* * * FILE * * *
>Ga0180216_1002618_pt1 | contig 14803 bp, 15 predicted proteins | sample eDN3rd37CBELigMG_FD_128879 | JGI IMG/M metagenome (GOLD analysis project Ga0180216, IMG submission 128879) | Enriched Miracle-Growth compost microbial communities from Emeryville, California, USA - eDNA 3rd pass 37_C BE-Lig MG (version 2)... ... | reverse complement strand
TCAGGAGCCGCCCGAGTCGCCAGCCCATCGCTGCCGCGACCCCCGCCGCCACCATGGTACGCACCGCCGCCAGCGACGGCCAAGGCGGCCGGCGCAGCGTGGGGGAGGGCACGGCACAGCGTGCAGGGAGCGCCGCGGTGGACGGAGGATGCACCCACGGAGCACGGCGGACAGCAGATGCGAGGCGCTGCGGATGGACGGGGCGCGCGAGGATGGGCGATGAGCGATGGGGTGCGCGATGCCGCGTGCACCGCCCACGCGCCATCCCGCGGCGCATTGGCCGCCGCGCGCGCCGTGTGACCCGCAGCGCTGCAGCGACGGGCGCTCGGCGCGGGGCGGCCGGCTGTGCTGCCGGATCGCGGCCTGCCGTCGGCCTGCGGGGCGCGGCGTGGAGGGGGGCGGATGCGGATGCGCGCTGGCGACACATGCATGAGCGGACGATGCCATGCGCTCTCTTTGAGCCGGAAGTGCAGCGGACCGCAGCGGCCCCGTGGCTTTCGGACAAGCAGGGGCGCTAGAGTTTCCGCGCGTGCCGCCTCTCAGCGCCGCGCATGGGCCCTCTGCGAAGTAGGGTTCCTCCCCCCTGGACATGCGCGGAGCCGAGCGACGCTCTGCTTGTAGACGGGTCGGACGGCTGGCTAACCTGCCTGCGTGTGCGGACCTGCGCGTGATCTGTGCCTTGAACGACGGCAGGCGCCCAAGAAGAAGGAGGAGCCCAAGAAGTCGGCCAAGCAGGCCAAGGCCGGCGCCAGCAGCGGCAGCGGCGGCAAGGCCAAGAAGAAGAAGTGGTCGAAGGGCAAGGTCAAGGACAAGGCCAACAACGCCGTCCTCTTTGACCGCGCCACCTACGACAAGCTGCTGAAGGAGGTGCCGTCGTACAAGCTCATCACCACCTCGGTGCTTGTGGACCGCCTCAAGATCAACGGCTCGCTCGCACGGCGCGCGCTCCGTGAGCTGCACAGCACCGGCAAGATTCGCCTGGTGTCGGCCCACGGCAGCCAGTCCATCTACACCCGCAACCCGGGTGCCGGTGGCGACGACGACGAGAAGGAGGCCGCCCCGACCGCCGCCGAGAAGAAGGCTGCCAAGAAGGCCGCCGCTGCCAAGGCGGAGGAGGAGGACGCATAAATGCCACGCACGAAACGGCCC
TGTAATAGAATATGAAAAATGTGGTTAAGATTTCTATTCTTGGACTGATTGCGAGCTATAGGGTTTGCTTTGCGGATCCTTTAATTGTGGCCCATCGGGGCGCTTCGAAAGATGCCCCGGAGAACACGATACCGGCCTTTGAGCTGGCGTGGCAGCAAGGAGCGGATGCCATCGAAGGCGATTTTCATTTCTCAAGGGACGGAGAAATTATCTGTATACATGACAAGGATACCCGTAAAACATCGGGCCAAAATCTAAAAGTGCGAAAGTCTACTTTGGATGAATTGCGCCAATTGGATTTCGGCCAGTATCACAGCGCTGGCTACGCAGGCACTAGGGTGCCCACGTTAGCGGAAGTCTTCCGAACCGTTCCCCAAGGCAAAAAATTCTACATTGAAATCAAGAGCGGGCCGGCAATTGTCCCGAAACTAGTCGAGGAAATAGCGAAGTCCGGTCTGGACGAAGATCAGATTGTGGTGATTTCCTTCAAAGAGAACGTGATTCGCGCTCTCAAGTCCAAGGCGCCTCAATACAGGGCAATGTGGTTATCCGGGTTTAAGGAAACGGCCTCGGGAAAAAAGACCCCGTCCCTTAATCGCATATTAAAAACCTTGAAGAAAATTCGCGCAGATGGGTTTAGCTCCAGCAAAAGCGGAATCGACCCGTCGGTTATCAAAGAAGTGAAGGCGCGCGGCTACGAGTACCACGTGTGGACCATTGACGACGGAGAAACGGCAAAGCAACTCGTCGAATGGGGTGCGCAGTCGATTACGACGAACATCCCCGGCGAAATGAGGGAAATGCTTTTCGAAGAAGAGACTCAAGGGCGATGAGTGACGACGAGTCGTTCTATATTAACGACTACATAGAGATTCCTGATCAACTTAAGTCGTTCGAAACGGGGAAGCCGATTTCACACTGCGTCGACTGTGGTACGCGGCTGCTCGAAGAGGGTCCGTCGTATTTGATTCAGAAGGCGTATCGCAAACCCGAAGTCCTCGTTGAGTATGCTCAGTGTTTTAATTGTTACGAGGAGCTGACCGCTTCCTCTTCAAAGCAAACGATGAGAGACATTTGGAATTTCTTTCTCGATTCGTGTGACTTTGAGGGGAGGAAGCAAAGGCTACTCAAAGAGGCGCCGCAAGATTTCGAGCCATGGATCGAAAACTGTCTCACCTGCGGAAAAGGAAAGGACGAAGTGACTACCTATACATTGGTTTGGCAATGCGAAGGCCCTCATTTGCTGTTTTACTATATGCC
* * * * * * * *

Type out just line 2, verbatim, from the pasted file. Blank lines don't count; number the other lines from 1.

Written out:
TCAGGAGCCGCCCGAGTCGCCAGCCCATCGCTGCCGCGACCCCCGCCGCCACCATGGTACGCACCGCCGCCAGCGACGGCCAAGGCGGCCGGCGCAGCGTGGGGGAGGGCACGGCACAGCGTGCAGGGAGCGCCGCGGTGGACGGAGGATGCACCCACGGAGCACGGCGGACAGCAGATGCGAGGCGCTGCGGATGGACGGGGCGCGCGAGGATGGGCGATGAGCGATGGGGTGCGCGATGCCGCGTGCACCGCCCACGCGCCATCCCGCGGCGCATTGGCCGCCGCGCGCGCCGTGTGACCCGCAGCGCTGCAGCGACGGGCGCTCGGCGCGGGGCGGCCGGCTGTGCTGCCGGATCGCGGCCTGCCGTCGGCCTGCGGGGCGCGGCGTGGAGGGGGGCGGATGCGGATGCGCGCTGGCGACACATGCATGAGCGGACGATGCCATGCGCTCTCTTTGAGCCGGAAGTGCAGCGGACCGCAGCGGCCCCGTGGCTTTCGGACAAGCAGGGGCGCTAGAGTTTCCGCGCGTGCCGCCTCTCAGCGCCGCGCATGGGCCCTCTGCGAAGTAGGGTTCCTCCCCCCTGGACATGCGCGGAGCCGAGCGACGCTCTGCTTGTAGACGGGTCGGACGGCTGGCTAACCTGCCTGCGTGTGCGGACCTGCGCGTGATCTGTGCCTTGAACGACGGCAGGCGCCCAAGAAGAAGGAGGAGCCCAAGAAGTCGGCCAAGCAGGCCAAGGCCGGCGCCAGCAGCGGCAGCGGCGGCAAGGCCAAGAAGAAGAAGTGGTCGAAGGGCAAGGTCAAGGACAAGGCCAACAACGCCGTCCTCTTTGACCGCGCCACCTACGACAAGCTGCTGAAGGAGGTGCCGTCGTACAAGCTCATCACCACCTCGGTGCTTGTGGACCGCCTCAAGATCAACGGCTCGCTCGCACGGCGCGCGCTCCGTGAGCTGCACAGCACCGGCAAGATTCGCCTGGTGTCGGCCCACGGCAGCCAGTCCATCTACACCCGCAACCCGGGTGCCGGTGGCGACGACGACGAGAAGGAGGCCGCCCCGACCGCCGCCGAGAAGAAGGCTGCCAAGAAGGCCGCCGCTGCCAAGGCGGAGGAGGAGGACGCATAAATGCCACGCACGAAACGGCCC